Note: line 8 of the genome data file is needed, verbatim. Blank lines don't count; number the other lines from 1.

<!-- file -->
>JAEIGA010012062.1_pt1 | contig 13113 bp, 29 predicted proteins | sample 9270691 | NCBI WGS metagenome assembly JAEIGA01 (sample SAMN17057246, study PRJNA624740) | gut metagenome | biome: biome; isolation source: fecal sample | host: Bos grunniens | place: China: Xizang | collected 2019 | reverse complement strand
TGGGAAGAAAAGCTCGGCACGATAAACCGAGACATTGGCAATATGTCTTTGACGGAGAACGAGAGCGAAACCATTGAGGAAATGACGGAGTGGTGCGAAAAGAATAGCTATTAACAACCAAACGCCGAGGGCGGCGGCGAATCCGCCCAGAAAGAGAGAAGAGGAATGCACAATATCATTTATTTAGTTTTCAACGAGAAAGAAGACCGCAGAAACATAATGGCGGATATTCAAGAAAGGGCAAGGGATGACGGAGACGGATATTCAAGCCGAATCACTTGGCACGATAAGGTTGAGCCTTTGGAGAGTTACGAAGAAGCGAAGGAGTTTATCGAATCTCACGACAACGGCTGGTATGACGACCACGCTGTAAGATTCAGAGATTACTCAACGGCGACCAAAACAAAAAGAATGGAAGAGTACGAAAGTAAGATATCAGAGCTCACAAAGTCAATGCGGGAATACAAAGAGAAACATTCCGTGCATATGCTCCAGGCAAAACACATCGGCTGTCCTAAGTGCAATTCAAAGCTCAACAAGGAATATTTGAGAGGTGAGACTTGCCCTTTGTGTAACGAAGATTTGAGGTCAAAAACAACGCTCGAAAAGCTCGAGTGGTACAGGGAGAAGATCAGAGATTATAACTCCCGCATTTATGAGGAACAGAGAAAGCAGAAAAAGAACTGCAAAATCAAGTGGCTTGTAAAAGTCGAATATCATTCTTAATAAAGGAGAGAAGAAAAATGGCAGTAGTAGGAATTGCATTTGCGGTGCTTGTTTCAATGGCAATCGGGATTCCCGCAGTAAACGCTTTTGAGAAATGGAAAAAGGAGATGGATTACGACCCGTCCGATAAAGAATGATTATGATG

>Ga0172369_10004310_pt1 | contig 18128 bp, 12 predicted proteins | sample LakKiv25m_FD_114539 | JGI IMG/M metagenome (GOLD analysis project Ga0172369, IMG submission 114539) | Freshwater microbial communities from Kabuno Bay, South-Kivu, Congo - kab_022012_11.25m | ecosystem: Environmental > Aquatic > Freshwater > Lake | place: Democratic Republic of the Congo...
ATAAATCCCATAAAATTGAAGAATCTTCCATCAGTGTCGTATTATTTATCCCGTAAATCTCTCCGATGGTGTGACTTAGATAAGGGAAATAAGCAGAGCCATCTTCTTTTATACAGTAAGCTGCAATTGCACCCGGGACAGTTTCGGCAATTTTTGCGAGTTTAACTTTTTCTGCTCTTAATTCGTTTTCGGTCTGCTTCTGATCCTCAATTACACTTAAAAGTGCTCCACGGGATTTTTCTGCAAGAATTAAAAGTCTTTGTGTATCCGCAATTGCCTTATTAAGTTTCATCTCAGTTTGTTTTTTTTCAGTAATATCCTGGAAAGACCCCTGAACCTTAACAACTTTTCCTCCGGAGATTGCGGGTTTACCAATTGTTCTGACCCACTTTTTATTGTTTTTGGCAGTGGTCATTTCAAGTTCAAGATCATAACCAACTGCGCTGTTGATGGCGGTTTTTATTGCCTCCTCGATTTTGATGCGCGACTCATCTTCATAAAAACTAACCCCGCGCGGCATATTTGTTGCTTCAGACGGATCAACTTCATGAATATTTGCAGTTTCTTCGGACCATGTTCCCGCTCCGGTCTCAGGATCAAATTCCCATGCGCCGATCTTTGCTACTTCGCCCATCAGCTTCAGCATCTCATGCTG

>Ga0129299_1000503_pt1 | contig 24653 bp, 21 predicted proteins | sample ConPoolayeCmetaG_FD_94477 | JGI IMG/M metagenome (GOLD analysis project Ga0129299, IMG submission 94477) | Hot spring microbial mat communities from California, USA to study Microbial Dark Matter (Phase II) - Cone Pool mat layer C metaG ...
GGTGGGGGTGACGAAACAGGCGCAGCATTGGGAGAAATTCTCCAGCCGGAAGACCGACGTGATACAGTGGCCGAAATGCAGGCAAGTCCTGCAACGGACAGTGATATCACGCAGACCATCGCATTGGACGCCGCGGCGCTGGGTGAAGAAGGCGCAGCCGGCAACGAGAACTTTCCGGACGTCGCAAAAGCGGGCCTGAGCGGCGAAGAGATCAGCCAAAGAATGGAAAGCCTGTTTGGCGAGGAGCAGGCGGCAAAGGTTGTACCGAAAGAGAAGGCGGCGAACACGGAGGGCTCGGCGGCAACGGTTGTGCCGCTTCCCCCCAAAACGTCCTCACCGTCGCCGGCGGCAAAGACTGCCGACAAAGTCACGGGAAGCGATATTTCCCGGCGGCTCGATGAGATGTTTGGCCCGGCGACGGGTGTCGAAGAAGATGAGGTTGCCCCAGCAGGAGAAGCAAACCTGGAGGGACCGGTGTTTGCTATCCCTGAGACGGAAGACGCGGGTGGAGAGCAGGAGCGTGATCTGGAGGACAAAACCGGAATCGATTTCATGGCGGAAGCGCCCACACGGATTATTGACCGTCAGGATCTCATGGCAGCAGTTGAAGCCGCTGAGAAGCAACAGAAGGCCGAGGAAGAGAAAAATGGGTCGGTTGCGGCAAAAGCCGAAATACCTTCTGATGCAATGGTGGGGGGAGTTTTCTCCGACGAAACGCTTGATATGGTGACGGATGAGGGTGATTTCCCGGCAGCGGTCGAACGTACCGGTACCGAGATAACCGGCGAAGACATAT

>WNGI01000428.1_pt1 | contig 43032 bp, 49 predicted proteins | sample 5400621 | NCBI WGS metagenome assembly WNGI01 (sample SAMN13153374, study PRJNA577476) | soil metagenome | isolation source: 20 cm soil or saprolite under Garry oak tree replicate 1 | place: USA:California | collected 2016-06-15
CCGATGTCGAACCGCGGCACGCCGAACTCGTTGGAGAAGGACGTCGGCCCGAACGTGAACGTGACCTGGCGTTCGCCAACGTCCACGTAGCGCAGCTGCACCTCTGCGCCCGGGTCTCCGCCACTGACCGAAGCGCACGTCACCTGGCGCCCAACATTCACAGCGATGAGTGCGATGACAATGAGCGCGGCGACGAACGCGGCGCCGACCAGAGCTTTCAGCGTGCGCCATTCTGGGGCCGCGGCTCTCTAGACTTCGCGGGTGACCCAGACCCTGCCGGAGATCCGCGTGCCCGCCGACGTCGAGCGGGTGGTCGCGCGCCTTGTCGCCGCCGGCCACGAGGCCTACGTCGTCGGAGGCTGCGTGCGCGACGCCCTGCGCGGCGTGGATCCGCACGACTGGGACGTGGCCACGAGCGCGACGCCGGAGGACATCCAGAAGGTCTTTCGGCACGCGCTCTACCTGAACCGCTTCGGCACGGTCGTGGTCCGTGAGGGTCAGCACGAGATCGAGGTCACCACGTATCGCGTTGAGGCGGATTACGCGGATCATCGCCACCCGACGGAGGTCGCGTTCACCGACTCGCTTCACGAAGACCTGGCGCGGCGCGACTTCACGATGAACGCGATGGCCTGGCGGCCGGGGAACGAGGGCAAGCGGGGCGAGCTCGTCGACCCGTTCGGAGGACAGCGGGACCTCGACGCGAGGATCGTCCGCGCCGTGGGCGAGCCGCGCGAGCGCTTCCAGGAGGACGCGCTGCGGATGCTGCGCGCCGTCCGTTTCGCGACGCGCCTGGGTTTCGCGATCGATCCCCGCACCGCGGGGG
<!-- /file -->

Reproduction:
CCGATGTCGAACCGCGGCACGCCGAACTCGTTGGAGAAGGACGTCGGCCCGAACGTGAACGTGACCTGGCGTTCGCCAACGTCCACGTAGCGCAGCTGCACCTCTGCGCCCGGGTCTCCGCCACTGACCGAAGCGCACGTCACCTGGCGCCCAACATTCACAGCGATGAGTGCGATGACAATGAGCGCGGCGACGAACGCGGCGCCGACCAGAGCTTTCAGCGTGCGCCATTCTGGGGCCGCGGCTCTCTAGACTTCGCGGGTGACCCAGACCCTGCCGGAGATCCGCGTGCCCGCCGACGTCGAGCGGGTGGTCGCGCGCCTTGTCGCCGCCGGCCACGAGGCCTACGTCGTCGGAGGCTGCGTGCGCGACGCCCTGCGCGGCGTGGATCCGCACGACTGGGACGTGGCCACGAGCGCGACGCCGGAGGACATCCAGAAGGTCTTTCGGCACGCGCTCTACCTGAACCGCTTCGGCACGGTCGTGGTCCGTGAGGGTCAGCACGAGATCGAGGTCACCACGTATCGCGTTGAGGCGGATTACGCGGATCATCGCCACCCGACGGAGGTCGCGTTCACCGACTCGCTTCACGAAGACCTGGCGCGGCGCGACTTCACGATGAACGCGATGGCCTGGCGGCCGGGGAACGAGGGCAAGCGGGGCGAGCTCGTCGACCCGTTCGGAGGACAGCGGGACCTCGACGCGAGGATCGTCCGCGCCGTGGGCGAGCCGCGCGAGCGCTTCCAGGAGGACGCGCTGCGGATGCTGCGCGCCGTCCGTTTCGCGACGCGCCTGGGTTTCGCGATCGATCCCCGCACCGCGGGGG